But the veterans embraced the rookie, including Jay Buhner, Norm Charlton, Joey Cora, Griffey, Randy Johnson, Edgar Martinez and Luis Sojo.
“That was a great team to be on. It was such a positive atmosphere, everyone got along, it was a ‘team’ atmosphere. It was something else.”
Wolcott’s second start—and win—was at Fenway Park, when Randy Johnson couldn’t get loose during his warm-up. Wolcott allowed just two runs in six-plus innings.
As the Mariners adjusted their roster, Wolcott was optioned to Single A Wisconsin on August 31. He was recalled a few days later and finished the season 3-2 over seven appearances.
On the strength of his pitching performances, Wolcott was named to the Mariners postseason roster, and manager Lou Piniella surprised the baseball world when he named the now 22-year old rookie his starter for Game 1 of the American League Championship Series against the Cleveland Indians.
“When I got the call, I was at my place in Federal Way. My parents were visiting, and I was building a fly rod. When I got off the phone, I went right back to building my fly rod,” said Wolcott. No pressure, no problem.
Piniella may have second guessed his decision when Wolcott walked the bases loaded in the first inning. But the rookie, who was facing the American League’s best offense, wiggled out of the jam like a veteran. He struck out Albert Bell, got Eddie Murray to pop up to third and Jim Thome to ground out to second. Wolcott scattered eight hits over seven innings, giving up two runs for the 3-2 win.
The Indians went on to win the series 4-2, ending one of the most memorable runs in Mariners and Major League Baseball history.
Wolcott pitched two more years for the Mariners, went to the Arizona Diamondbacks in 1988 and the Boston Red Sox in 1999. He also pitched a year for the Kintetsu Buffaloes in Japan.
Shoulder surgery ended his baseball career, but opened the door to a new profession. While rehabbing his shoulder, he took a series of aptitude test that confirmed his interest in science and physics would be the right path for him. (Wolcott was offered a scholarship to Stanford, but he turned it down to sign with the Mariners in 1992.)
In 2001, Wolcott enrolled in Southern Oregon University, then went on to Oregon State, where he graduated with a degree in mechanical engineering. Today, he is the owner of Wolcott Design Services, an engineering firm in Newberg, Oregon, just outside Portland.
Over the years, Wolcott has been to Safeco Field, including a 2005 reunion of the 1995 team. But he hasn’t stepped on a Major League mound since 1999. Wolcott says he’s looking forward to Saturday’s first pitch. He’s bringing the family to “show them what dad used to do.”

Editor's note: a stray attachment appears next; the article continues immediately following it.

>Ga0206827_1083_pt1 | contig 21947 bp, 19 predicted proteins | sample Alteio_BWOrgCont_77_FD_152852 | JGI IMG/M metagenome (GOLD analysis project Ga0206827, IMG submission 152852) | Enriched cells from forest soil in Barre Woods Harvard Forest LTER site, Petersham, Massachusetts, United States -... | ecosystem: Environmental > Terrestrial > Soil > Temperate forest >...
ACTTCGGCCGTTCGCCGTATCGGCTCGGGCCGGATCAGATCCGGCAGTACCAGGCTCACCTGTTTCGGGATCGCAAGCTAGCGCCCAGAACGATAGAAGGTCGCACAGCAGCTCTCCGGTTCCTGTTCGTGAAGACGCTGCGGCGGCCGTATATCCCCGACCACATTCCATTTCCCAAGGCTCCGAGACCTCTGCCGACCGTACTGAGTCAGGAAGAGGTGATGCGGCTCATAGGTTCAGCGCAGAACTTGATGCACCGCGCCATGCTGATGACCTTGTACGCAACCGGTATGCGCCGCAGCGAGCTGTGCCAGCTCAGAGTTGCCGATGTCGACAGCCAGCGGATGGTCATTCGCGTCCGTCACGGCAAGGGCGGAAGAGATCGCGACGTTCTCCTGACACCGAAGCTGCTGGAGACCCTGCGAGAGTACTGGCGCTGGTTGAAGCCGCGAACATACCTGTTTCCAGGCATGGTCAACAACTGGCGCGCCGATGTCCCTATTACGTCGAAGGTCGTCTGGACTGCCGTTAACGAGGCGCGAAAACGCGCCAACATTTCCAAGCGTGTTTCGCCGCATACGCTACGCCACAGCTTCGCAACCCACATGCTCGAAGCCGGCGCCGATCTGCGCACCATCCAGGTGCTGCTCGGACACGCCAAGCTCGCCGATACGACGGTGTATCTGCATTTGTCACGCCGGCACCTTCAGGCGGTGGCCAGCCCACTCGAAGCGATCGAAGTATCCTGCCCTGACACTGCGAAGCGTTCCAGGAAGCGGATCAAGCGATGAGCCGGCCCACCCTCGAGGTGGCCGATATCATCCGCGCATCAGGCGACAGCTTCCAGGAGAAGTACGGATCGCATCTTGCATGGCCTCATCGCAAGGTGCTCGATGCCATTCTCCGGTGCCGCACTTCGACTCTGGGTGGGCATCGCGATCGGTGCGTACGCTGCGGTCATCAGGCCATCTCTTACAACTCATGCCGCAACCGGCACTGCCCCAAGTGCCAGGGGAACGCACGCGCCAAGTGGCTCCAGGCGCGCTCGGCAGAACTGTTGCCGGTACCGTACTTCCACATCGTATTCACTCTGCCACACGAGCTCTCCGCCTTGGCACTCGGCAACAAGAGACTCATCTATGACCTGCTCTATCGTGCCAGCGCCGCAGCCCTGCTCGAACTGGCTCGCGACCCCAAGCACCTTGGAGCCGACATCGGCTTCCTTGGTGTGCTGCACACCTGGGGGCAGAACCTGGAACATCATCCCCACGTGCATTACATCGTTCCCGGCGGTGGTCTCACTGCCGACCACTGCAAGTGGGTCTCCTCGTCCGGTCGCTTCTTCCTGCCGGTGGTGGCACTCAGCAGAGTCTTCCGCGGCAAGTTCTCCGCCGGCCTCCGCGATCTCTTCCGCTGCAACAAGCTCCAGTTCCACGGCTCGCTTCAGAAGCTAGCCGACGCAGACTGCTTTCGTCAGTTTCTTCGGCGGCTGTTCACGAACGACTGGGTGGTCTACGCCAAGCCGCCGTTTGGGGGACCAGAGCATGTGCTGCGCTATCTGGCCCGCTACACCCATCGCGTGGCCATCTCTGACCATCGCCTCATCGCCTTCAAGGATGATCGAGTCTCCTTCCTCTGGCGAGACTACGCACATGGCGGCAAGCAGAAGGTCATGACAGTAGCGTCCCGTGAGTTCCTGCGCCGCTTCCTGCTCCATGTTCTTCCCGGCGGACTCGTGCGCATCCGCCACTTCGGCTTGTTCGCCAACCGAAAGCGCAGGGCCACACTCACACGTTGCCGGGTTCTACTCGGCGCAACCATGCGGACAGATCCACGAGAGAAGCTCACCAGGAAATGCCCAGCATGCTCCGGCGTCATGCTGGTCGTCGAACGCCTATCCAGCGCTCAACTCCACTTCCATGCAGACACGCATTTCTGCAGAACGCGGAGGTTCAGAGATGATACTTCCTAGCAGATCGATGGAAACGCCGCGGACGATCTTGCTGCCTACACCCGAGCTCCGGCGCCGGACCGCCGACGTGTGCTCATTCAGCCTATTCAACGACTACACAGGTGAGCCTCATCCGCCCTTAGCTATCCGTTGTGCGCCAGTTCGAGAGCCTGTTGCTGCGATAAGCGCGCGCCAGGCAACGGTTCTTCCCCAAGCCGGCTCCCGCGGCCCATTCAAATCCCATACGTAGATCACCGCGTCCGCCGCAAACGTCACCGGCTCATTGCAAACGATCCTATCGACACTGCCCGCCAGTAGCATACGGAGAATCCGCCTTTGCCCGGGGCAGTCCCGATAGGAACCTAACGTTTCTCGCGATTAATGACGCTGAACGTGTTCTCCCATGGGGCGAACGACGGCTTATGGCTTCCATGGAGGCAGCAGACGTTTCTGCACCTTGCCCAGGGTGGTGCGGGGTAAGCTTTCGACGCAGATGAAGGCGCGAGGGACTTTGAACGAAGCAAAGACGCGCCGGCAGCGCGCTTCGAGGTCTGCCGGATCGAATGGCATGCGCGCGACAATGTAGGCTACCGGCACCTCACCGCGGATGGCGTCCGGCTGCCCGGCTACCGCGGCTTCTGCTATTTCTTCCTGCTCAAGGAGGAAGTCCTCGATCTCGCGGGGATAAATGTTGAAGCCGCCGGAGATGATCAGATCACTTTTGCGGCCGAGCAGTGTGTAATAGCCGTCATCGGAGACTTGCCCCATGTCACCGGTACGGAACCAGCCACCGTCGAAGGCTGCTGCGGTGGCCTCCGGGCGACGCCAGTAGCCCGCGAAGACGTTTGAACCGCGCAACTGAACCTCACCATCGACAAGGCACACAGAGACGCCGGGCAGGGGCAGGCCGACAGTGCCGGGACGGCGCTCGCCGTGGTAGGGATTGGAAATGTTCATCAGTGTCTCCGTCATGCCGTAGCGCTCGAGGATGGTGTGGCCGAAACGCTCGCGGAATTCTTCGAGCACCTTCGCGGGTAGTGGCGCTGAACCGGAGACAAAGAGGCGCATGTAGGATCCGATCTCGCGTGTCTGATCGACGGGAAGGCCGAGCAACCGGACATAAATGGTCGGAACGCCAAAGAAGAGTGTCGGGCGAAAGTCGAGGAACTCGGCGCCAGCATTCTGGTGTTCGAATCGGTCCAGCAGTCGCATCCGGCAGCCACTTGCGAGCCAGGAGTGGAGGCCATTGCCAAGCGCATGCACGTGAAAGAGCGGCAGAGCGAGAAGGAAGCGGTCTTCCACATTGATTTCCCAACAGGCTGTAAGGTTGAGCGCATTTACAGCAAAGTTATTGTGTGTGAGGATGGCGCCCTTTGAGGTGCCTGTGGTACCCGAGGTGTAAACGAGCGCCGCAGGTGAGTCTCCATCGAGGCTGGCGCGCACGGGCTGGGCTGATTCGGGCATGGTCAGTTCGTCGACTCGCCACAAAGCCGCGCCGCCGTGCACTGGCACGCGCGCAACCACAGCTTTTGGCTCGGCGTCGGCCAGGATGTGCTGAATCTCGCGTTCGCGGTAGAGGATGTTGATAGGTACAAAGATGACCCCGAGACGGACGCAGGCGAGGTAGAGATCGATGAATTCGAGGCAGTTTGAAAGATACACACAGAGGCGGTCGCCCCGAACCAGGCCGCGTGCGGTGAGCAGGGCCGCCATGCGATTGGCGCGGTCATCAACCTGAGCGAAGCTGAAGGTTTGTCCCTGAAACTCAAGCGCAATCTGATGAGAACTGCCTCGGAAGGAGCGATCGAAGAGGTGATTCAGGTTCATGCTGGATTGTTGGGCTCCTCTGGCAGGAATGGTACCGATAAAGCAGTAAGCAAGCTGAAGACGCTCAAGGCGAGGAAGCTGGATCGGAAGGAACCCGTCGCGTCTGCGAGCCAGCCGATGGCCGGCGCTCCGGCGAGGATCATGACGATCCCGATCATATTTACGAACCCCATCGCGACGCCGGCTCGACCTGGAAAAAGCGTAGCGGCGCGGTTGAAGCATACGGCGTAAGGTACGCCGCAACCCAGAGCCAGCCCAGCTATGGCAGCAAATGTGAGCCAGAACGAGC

The first dominant closer in Mariners history will return on Monday (August 13) to throw out the ceremonial first pitch in the opening game of the upcoming nine-game homestand. Bill Caudill, who earned 26 saves in both 1982 and 1983, was a colorful character, so colorful that he had two nicknames to go with his 90-plus MPH fastball. The Mariners are celebrating their 35th Anniversary throughout the 2012 season.
The right-hander was known as “Cuffs” because he carried a pair of real handcuffs with him when he wasn’t on the field, and just for fun, of course, he would handcuff anyone and everyone to the dugout bench or any other spot that worked. In fact, when Manager Rene Lachemann made the call to the bullpen for him, he would put the inside of his wrists together and hold them high to signal his closer.
Caudill, who still lives on the Eastside, also earned the nickname “The Inspector” because he wore an “Inspector Clouseau” hat and was often seen “inspecting” the bats of Mariners hitters, looking for missing hits. Because of the nickname, the Kingdome organist, the late Dick Kimball, would break into the “Pink Panther Theme” whenever Lach signaled to the bullpen for Bill, a tribute to Inspector Clouseau himself. Sports Illustrated did a feature article on the Mariners reliever, whose single-season saves mark stood as a club record seven seasons. (Mike Schooler saved 33 games in 1989.)
Does anyone remember the Mariner Tugboat?
Bill was a master practical joker, and one of his best was on Opening Day 1982, his first regular-season game in a Mariners uniform. That was the first year of new marketing director Bill Long, whose two Kingdome innovations were the USS Mariner Victory ship in center field and the Mariner Tugboat, which was meant to transport the relief pitchers from the bullpen in foul territory down the left field line to the mound. The USS Mariner had a good 18-year run, with the cannon blast that signaled the national anthem before every game as well as every Mariners home run and victory.